Jos VM Welie argues that the Groningen Protocol in the Netherlands presents a clear example of a slippery slope in the area of physician assistance in suicide and euthanasia.
Recently, Stuart Chambers in his commentary on physician assistance in suicide presented a forceful case against slippery slope arguments. From a strictly logical perspective, these arguments are admittedly problematic. Even if one fears that the adoption of X will lead to people next adopting Y, the mere fact that Y is an immoral practice is not sufficient reason to deem X itself immoral. But from a more pragmatic perspective, such a slippery slope should be a source of concern if Y constitutes a dramatic transgression of the legal limits that were set up to make X initially acceptable.
Chambers too easily accepts the public reports that both the Royal Dutch Medical Association and the Dutch Government present about physician assistance in suicide and euthanasia in the Netherlands. To undermine slippery slope concerns about medical assistance in dying in Canada, Chambers writes: “The Groningen Protocol established guidelines for the euthanasia of severely ill newborns. Strict criteria must be followed … In 22 cases that were reported to authorities, none of the doctors were prosecuted.” Ironically, this Protocol is itself one of the most evident examples of a slippery slope in matters of physician assistance in suicide.
Dutch law only permits competent patients to request physician assistance in suicide or euthanasia. The law does not allow the lives of newborns to be ended at the request of parents. Indeed, the law does not allow physicians to honor any third person’s request for somebody else’s life to be ended.
The Dutch government issued a regulation (not an actual law) on neonatal termination of life in 2007 and revised it in 2018. The regulation lumps the practice conducted under the Groningen Protocol together with late-term abortions. Cases of infanticide performed by doctors are reviewed by a special committee after the fact which then sends its report to the criminal prosecutor. But the practice remains de facto illegal, the governmental regulation notwithstanding.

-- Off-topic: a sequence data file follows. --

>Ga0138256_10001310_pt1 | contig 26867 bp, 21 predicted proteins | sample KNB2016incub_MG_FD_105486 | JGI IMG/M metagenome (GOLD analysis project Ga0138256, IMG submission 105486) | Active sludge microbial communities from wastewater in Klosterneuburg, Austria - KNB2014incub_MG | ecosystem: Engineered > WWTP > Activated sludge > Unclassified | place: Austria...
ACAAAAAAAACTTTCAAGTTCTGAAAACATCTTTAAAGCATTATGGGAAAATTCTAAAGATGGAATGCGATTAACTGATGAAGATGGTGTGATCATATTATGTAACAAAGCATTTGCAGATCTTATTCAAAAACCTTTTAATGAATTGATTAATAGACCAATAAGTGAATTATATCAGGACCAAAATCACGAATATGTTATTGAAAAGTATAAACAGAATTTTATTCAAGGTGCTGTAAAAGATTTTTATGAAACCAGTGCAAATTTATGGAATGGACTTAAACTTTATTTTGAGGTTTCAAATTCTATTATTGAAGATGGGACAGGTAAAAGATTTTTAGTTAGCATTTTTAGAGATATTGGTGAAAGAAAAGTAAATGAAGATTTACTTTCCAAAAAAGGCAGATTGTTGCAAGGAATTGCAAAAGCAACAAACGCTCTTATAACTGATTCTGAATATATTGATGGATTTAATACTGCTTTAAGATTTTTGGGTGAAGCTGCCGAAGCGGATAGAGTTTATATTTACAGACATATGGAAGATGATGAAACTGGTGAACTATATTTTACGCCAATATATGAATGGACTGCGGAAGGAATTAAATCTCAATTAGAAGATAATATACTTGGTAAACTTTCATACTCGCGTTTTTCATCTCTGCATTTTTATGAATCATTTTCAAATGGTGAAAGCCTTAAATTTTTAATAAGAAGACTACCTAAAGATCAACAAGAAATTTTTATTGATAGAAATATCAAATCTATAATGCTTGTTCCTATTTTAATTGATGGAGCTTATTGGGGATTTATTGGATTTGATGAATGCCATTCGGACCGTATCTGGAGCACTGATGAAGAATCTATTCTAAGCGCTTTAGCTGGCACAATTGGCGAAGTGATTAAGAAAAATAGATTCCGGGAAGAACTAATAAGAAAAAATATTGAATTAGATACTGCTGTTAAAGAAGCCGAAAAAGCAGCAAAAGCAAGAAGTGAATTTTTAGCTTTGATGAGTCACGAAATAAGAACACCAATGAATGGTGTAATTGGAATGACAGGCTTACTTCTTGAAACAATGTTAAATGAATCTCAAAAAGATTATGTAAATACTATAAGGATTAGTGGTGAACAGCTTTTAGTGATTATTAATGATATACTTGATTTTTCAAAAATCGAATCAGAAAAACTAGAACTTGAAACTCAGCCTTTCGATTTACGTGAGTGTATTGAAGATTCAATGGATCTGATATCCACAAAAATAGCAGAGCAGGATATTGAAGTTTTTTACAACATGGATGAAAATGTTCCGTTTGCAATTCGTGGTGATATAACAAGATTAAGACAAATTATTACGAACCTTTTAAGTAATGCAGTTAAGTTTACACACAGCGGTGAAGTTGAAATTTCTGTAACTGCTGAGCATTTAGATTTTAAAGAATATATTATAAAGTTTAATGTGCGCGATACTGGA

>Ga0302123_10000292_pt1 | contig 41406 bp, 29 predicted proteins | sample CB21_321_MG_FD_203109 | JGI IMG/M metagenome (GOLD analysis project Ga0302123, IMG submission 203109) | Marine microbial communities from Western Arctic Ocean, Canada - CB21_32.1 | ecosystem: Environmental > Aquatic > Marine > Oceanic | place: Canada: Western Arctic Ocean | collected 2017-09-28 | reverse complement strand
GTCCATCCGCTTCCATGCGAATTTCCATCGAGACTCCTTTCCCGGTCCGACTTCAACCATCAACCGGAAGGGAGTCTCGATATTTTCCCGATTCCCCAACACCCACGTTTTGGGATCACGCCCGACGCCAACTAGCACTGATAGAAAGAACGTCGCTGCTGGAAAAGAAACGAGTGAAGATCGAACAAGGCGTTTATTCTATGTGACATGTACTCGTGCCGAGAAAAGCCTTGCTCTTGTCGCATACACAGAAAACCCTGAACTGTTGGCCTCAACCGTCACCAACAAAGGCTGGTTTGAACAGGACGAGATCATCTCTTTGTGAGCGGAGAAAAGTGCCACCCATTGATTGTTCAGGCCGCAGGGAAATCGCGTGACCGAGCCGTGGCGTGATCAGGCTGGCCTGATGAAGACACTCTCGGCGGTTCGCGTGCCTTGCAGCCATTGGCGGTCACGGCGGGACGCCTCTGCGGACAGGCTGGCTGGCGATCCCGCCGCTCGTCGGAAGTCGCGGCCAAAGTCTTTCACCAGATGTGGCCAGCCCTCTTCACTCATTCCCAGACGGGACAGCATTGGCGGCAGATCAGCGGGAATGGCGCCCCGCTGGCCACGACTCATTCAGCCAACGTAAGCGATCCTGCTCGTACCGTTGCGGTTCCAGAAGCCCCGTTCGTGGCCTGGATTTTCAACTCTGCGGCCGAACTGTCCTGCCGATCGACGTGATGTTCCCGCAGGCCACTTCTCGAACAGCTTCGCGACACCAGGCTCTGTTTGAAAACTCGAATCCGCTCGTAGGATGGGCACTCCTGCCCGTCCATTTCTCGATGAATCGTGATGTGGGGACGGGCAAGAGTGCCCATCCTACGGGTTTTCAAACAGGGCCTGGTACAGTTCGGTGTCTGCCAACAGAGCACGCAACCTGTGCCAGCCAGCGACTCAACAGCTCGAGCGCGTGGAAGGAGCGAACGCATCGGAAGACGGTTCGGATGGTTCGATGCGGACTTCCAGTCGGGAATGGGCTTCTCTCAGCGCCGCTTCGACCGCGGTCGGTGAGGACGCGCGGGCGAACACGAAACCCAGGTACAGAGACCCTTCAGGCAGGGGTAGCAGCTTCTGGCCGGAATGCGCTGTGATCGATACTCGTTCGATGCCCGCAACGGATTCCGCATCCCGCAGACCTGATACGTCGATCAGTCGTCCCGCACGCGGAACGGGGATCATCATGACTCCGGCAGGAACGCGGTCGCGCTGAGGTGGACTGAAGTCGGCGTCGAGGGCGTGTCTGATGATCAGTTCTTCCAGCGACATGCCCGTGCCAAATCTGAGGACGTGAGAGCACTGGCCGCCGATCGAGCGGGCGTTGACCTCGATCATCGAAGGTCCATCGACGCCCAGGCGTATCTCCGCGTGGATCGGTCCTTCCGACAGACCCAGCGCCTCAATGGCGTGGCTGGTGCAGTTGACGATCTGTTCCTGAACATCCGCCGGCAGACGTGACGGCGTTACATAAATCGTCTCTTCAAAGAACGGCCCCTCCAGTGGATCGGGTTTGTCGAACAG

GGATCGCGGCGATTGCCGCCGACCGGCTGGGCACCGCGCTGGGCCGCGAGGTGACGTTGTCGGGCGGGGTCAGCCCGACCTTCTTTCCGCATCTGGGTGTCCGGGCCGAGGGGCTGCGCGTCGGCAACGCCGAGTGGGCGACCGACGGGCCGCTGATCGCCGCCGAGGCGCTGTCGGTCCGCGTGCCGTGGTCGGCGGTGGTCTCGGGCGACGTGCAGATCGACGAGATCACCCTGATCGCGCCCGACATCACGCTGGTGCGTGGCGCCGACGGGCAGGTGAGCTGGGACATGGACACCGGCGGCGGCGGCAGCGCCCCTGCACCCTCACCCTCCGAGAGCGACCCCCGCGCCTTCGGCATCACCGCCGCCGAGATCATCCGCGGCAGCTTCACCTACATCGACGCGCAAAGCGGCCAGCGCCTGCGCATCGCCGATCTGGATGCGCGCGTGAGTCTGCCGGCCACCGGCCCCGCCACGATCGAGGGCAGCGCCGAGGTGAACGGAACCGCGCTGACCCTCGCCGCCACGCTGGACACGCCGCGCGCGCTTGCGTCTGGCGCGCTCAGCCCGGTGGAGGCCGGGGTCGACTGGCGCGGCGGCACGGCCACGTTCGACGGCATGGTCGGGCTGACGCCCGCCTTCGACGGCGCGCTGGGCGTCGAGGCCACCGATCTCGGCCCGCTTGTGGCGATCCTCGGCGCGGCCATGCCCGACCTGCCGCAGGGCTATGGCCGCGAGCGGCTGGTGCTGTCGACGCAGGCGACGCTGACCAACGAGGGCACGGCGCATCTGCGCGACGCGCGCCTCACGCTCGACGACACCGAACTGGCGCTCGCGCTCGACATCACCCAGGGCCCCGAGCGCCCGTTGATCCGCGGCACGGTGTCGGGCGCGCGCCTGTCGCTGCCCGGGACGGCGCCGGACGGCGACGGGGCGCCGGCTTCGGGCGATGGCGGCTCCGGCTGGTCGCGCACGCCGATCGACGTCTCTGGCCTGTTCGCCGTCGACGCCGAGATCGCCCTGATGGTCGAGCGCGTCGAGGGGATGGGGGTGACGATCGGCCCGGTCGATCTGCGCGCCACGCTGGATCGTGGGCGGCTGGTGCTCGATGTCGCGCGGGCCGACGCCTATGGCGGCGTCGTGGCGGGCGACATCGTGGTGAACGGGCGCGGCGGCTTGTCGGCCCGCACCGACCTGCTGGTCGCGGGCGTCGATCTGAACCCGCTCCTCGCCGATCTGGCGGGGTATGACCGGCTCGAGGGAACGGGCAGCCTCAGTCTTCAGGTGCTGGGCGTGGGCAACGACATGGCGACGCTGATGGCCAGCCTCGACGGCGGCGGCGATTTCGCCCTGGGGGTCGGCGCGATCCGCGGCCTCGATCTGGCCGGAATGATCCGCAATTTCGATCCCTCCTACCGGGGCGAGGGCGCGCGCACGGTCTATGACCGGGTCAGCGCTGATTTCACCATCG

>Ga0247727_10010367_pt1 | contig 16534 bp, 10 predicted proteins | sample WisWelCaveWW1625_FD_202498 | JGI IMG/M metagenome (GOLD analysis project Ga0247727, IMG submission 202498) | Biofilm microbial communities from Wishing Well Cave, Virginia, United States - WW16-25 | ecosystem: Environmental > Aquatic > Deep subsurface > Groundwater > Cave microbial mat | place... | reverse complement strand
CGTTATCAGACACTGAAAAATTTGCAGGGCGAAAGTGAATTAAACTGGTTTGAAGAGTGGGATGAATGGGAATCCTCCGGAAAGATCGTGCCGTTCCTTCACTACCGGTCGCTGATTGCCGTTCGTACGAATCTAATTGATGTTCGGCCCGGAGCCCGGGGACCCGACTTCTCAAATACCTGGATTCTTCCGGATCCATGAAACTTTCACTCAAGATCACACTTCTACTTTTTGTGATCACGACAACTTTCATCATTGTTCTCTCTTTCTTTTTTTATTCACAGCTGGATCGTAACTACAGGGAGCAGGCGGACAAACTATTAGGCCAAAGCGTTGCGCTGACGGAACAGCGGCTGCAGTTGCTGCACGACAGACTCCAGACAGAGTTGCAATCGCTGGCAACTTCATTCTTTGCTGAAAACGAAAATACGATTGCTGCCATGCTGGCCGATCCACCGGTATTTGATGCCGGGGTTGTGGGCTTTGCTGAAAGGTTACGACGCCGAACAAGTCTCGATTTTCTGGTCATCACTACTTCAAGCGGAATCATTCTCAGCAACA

In fact, Dutch law makers maneuvered legalization of physician assistance in suicide and euthanasia through parliament precisely by arguing that both are an operationalization of the principle of respect for patient autonomy, and that a patient’s explicit and persistent request for either practice should be respected. A neonate evidently cannot make such requests. An exception was made for mature minors (between the ages of 12 and 16), but even then dual consent of both the parents and the minor is needed.
Barely one year after the new law took effect, a team of physicians at the Groningen Medical Center decided to set aside these legal requirements and adopt a protocol about termination of life of certain neonates. Chambers insists that this protocol includes strict criteria. Of course it does; I know of no advocate of physician assistance in suicide/euthanasia who does not insist on strict criteria. What matters is that the Groningen Protocol is itself a violation of an existing set of criteria. More specifically, the Protocol sets aside the single most important criterion in the 2001 Dutch law: Only patients themselves can request these services, and then only by voicing an explicit and persistent request.
The Protocol is a telling example of a slippery slope. (a) It involves a practice that opponents of legalization feared was going to happen. (b) Advocates countered that the worry was unjustified and an unfair objection because the bill only allowed physician assistance in suicide/euthanasia proper, that is, at the explicit and persistent request of the patient himself or herself. (c) This assurance then led to the adoption of the bill. (d) Once the practice of adult physician assistance in suicide/euthanasia had been decriminalized and regularized, a new proposal was launched to decriminalize the very practice that opponents had been worried about all along.
Chambers points out that the physicians engaged in neonatal infanticide have not been prosecuted. But this is not an argument against the presence of a slippery slope. Rather, it is an argument in support thereof. After decades of study and debate the Dutch parliament had passed a brand new law excluding this practice. Hence Dutch prosecutors should have gone after these physicians. That they did not underscores how slippery this slope is. Within a single year after the new law taking effect, even those charged with its enforcement decided not to enforce it, and instead chose to tolerate this expansion of the practice beyond its original limits. And now that neonatal termination of life has been regularized, it becomes possible to yet again surpass the original limits and open the door to termination of life of children below the age of 12, as proposed more recently by the Dutch Association of Pediatrics.
Jos VM Welie is Dean at the University College Maastricht (The Netherlands) and Professor of Health Care Ethics at Creighton University (USA).